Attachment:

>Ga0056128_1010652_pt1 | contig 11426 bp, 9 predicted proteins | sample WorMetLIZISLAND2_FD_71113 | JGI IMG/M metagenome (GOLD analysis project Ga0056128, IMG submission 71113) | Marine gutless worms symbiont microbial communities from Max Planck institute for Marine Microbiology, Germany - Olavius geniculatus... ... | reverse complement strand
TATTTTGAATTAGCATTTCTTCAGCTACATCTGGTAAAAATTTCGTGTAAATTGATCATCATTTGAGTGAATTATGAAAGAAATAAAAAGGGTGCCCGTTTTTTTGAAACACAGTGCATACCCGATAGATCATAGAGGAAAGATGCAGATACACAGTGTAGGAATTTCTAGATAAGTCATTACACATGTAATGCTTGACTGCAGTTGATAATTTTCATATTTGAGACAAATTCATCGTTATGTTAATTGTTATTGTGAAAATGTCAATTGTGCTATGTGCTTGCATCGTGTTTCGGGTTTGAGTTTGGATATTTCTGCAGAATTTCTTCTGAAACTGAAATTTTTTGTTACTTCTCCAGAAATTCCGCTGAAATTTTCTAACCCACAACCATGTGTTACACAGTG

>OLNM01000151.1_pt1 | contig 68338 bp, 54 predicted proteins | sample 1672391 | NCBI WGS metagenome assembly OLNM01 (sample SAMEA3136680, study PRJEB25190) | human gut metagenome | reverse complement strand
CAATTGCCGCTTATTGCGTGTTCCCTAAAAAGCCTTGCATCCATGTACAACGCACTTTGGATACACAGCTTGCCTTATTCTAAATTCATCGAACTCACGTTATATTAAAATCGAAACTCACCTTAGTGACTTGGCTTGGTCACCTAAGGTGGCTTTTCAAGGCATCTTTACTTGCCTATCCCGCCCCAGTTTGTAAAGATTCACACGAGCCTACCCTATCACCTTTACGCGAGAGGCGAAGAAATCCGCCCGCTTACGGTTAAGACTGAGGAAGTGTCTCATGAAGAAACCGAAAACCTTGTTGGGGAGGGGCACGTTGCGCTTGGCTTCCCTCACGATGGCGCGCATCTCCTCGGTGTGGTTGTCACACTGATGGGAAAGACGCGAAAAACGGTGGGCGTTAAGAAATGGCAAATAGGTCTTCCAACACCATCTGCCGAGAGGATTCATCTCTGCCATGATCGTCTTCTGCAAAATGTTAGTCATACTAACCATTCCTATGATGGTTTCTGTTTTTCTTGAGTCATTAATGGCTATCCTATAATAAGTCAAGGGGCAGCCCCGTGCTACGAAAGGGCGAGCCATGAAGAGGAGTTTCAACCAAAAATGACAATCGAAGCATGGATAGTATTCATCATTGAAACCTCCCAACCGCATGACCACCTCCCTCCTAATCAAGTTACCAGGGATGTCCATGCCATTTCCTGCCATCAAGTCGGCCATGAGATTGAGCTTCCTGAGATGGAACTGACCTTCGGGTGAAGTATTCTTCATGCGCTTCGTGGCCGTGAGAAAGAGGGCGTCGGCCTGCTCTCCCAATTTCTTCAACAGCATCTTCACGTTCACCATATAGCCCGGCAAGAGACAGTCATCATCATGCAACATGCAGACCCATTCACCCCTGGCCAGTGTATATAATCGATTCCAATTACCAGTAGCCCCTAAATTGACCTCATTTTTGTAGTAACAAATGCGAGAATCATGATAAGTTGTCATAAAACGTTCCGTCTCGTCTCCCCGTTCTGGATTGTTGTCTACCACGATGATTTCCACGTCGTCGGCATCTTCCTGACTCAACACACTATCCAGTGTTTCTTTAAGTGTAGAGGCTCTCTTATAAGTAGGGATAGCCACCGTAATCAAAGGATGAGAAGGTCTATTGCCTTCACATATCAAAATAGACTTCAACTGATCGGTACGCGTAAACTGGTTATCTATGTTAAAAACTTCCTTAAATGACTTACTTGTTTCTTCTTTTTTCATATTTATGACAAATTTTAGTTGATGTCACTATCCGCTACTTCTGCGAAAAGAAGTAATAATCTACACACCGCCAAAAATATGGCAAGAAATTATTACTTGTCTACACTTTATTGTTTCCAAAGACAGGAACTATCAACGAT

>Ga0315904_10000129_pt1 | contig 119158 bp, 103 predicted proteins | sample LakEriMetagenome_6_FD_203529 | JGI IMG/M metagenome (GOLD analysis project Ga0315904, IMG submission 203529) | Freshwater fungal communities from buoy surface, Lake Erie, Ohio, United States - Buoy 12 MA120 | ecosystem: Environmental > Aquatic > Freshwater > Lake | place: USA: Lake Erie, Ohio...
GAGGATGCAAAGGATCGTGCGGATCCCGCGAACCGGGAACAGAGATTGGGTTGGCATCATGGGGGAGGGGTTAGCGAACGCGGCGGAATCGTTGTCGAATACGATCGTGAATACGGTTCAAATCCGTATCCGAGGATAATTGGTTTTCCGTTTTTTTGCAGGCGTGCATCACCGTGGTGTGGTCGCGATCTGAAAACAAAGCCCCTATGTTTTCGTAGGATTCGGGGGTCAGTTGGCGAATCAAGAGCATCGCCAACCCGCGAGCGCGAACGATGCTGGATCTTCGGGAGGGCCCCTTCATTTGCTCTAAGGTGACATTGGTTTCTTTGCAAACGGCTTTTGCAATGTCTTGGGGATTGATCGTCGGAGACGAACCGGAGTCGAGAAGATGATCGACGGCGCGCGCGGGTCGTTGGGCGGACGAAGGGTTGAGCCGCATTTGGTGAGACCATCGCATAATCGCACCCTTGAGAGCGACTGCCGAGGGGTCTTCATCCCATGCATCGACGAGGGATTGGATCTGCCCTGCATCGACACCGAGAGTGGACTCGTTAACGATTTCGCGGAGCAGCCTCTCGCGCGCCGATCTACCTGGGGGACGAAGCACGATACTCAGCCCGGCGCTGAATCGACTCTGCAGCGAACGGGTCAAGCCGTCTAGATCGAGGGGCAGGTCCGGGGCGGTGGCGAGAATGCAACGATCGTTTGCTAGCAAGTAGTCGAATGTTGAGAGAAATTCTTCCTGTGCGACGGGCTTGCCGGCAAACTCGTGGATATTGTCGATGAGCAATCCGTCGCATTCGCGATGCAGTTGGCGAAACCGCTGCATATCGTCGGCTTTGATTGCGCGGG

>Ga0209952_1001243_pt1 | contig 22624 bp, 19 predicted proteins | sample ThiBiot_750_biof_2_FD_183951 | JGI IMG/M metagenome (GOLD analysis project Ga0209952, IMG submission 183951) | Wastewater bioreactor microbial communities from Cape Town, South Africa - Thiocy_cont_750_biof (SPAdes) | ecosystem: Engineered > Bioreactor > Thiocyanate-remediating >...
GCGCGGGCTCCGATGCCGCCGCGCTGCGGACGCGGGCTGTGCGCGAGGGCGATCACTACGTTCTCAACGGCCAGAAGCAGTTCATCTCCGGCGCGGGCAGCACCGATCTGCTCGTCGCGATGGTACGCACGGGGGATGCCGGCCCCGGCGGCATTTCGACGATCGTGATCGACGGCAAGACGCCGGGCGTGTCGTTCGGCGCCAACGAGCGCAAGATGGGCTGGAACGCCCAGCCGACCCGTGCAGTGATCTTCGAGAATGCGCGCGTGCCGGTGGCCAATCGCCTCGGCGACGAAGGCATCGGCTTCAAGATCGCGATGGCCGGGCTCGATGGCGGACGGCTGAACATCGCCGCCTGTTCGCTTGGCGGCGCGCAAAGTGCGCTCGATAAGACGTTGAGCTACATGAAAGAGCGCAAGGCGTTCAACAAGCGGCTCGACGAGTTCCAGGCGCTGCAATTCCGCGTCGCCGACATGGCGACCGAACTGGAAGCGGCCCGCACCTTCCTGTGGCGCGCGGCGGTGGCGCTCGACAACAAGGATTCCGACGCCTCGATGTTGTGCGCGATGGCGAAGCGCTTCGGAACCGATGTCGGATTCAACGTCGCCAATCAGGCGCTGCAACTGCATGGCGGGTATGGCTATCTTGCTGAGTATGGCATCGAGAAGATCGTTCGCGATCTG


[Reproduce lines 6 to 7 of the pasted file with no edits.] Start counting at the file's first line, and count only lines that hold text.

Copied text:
GAGGATGCAAAGGATCGTGCGGATCCCGCGAACCGGGAACAGAGATTGGGTTGGCATCATGGGGGAGGGGTTAGCGAACGCGGCGGAATCGTTGTCGAATACGATCGTGAATACGGTTCAAATCCGTATCCGAGGATAATTGGTTTTCCGTTTTTTTGCAGGCGTGCATCACCGTGGTGTGGTCGCGATCTGAAAACAAAGCCCCTATGTTTTCGTAGGATTCGGGGGTCAGTTGGCGAATCAAGAGCATCGCCAACCCGCGAGCGCGAACGATGCTGGATCTTCGGGAGGGCCCCTTCATTTGCTCTAAGGTGACATTGGTTTCTTTGCAAACGGCTTTTGCAATGTCTTGGGGATTGATCGTCGGAGACGAACCGGAGTCGAGAAGATGATCGACGGCGCGCGCGGGTCGTTGGGCGGACGAAGGGTTGAGCCGCATTTGGTGAGACCATCGCATAATCGCACCCTTGAGAGCGACTGCCGAGGGGTCTTCATCCCATGCATCGACGAGGGATTGGATCTGCCCTGCATCGACACCGAGAGTGGACTCGTTAACGATTTCGCGGAGCAGCCTCTCGCGCGCCGATCTACCTGGGGGACGAAGCACGATACTCAGCCCGGCGCTGAATCGACTCTGCAGCGAACGGGTCAAGCCGTCTAGATCGAGGGGCAGGTCCGGGGCGGTGGCGAGAATGCAACGATCGTTTGCTAGCAAGTAGTCGAATGTTGAGAGAAATTCTTCCTGTGCGACGGGCTTGCCGGCAAACTCGTGGATATTGTCGATGAGCAATCCGTCGCATTCGCGATGCAGTTGGCGAAACCGCTGCATATCGTCGGCTTTGATTGCGCGGG

>Ga0209952_1001243_pt1 | contig 22624 bp, 19 predicted proteins | sample ThiBiot_750_biof_2_FD_183951 | JGI IMG/M metagenome (GOLD analysis project Ga0209952, IMG submission 183951) | Wastewater bioreactor microbial communities from Cape Town, South Africa - Thiocy_cont_750_biof (SPAdes) | ecosystem: Engineered > Bioreactor > Thiocyanate-remediating >...